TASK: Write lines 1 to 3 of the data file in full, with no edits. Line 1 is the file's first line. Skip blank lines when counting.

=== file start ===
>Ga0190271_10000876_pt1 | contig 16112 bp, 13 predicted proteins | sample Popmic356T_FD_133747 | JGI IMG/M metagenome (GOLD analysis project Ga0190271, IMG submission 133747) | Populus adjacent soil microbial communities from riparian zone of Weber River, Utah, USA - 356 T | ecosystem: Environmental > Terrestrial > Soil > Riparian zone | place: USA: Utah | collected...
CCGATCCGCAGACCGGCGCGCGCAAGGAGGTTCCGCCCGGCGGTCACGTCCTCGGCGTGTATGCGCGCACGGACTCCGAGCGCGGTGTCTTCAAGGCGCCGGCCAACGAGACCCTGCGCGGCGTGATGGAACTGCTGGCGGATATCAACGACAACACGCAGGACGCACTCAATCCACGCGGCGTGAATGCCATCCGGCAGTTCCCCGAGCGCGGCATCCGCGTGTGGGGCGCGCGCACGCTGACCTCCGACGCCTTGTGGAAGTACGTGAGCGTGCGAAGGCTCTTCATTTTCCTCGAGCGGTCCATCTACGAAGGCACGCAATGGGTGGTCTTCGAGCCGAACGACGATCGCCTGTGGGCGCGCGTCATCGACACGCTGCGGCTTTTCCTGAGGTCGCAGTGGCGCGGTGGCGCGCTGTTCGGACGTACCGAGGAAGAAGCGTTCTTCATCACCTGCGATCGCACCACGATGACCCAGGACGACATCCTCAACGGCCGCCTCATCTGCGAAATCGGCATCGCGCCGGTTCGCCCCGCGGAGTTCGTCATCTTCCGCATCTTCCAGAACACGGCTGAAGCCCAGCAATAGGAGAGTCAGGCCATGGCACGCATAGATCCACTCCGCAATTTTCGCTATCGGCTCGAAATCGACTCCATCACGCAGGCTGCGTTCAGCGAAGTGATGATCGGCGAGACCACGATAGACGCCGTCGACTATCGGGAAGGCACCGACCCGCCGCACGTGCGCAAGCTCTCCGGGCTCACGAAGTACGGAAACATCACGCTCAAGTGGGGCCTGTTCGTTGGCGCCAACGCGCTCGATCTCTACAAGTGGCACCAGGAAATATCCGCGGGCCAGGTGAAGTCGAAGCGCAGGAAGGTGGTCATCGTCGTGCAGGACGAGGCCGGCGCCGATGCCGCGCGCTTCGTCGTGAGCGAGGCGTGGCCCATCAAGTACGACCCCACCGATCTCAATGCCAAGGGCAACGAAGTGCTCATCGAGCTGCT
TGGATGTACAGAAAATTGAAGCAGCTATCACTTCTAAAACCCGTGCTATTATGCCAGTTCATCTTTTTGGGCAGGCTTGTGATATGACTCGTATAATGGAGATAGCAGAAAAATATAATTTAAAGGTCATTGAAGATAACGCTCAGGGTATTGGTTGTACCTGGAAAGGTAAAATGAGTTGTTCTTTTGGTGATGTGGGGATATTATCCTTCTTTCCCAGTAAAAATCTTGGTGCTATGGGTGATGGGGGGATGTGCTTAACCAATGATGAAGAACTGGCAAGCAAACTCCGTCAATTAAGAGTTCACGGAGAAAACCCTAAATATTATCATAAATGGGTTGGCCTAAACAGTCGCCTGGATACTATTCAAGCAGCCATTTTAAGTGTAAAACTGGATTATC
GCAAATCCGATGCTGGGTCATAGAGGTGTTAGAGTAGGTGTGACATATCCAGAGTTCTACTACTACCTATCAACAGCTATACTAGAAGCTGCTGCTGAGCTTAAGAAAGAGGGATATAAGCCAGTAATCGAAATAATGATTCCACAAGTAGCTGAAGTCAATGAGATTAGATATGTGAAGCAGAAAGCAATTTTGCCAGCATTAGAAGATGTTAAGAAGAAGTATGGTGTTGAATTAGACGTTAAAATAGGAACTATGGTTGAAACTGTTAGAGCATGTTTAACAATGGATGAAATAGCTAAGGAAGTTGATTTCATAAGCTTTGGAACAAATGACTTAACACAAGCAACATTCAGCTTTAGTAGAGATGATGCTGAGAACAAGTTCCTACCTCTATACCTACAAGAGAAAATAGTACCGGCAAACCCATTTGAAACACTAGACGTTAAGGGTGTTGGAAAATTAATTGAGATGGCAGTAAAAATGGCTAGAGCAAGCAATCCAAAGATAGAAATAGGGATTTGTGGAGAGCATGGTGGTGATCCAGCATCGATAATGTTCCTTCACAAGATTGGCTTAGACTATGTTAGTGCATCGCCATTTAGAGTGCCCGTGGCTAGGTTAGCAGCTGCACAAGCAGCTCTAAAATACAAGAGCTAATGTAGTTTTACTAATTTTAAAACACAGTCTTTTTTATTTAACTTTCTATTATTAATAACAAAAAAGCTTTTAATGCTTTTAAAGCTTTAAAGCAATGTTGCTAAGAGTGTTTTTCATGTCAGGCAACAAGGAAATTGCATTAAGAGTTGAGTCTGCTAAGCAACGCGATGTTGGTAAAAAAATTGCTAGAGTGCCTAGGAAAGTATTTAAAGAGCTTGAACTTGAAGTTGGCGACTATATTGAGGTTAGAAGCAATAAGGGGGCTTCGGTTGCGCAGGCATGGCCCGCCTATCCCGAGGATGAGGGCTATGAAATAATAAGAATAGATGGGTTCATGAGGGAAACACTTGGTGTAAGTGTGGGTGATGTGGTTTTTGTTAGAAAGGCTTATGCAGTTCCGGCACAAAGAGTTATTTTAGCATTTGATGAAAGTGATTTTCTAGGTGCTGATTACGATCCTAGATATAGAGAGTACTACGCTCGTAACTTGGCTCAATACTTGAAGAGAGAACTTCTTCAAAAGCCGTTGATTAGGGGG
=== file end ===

>Ga0190271_10000876_pt1 | contig 16112 bp, 13 predicted proteins | sample Popmic356T_FD_133747 | JGI IMG/M metagenome (GOLD analysis project Ga0190271, IMG submission 133747) | Populus adjacent soil microbial communities from riparian zone of Weber River, Utah, USA - 356 T | ecosystem: Environmental > Terrestrial > Soil > Riparian zone | place: USA: Utah | collected...
CCGATCCGCAGACCGGCGCGCGCAAGGAGGTTCCGCCCGGCGGTCACGTCCTCGGCGTGTATGCGCGCACGGACTCCGAGCGCGGTGTCTTCAAGGCGCCGGCCAACGAGACCCTGCGCGGCGTGATGGAACTGCTGGCGGATATCAACGACAACACGCAGGACGCACTCAATCCACGCGGCGTGAATGCCATCCGGCAGTTCCCCGAGCGCGGCATCCGCGTGTGGGGCGCGCGCACGCTGACCTCCGACGCCTTGTGGAAGTACGTGAGCGTGCGAAGGCTCTTCATTTTCCTCGAGCGGTCCATCTACGAAGGCACGCAATGGGTGGTCTTCGAGCCGAACGACGATCGCCTGTGGGCGCGCGTCATCGACACGCTGCGGCTTTTCCTGAGGTCGCAGTGGCGCGGTGGCGCGCTGTTCGGACGTACCGAGGAAGAAGCGTTCTTCATCACCTGCGATCGCACCACGATGACCCAGGACGACATCCTCAACGGCCGCCTCATCTGCGAAATCGGCATCGCGCCGGTTCGCCCCGCGGAGTTCGTCATCTTCCGCATCTTCCAGAACACGGCTGAAGCCCAGCAATAGGAGAGTCAGGCCATGGCACGCATAGATCCACTCCGCAATTTTCGCTATCGGCTCGAAATCGACTCCATCACGCAGGCTGCGTTCAGCGAAGTGATGATCGGCGAGACCACGATAGACGCCGTCGACTATCGGGAAGGCACCGACCCGCCGCACGTGCGCAAGCTCTCCGGGCTCACGAAGTACGGAAACATCACGCTCAAGTGGGGCCTGTTCGTTGGCGCCAACGCGCTCGATCTCTACAAGTGGCACCAGGAAATATCCGCGGGCCAGGTGAAGTCGAAGCGCAGGAAGGTGGTCATCGTCGTGCAGGACGAGGCCGGCGCCGATGCCGCGCGCTTCGTCGTGAGCGAGGCGTGGCCCATCAAGTACGACCCCACCGATCTCAATGCCAAGGGCAACGAAGTGCTCATCGAGCTGCT
TGGATGTACAGAAAATTGAAGCAGCTATCACTTCTAAAACCCGTGCTATTATGCCAGTTCATCTTTTTGGGCAGGCTTGTGATATGACTCGTATAATGGAGATAGCAGAAAAATATAATTTAAAGGTCATTGAAGATAACGCTCAGGGTATTGGTTGTACCTGGAAAGGTAAAATGAGTTGTTCTTTTGGTGATGTGGGGATATTATCCTTCTTTCCCAGTAAAAATCTTGGTGCTATGGGTGATGGGGGGATGTGCTTAACCAATGATGAAGAACTGGCAAGCAAACTCCGTCAATTAAGAGTTCACGGAGAAAACCCTAAATATTATCATAAATGGGTTGGCCTAAACAGTCGCCTGGATACTATTCAAGCAGCCATTTTAAGTGTAAAACTGGATTATC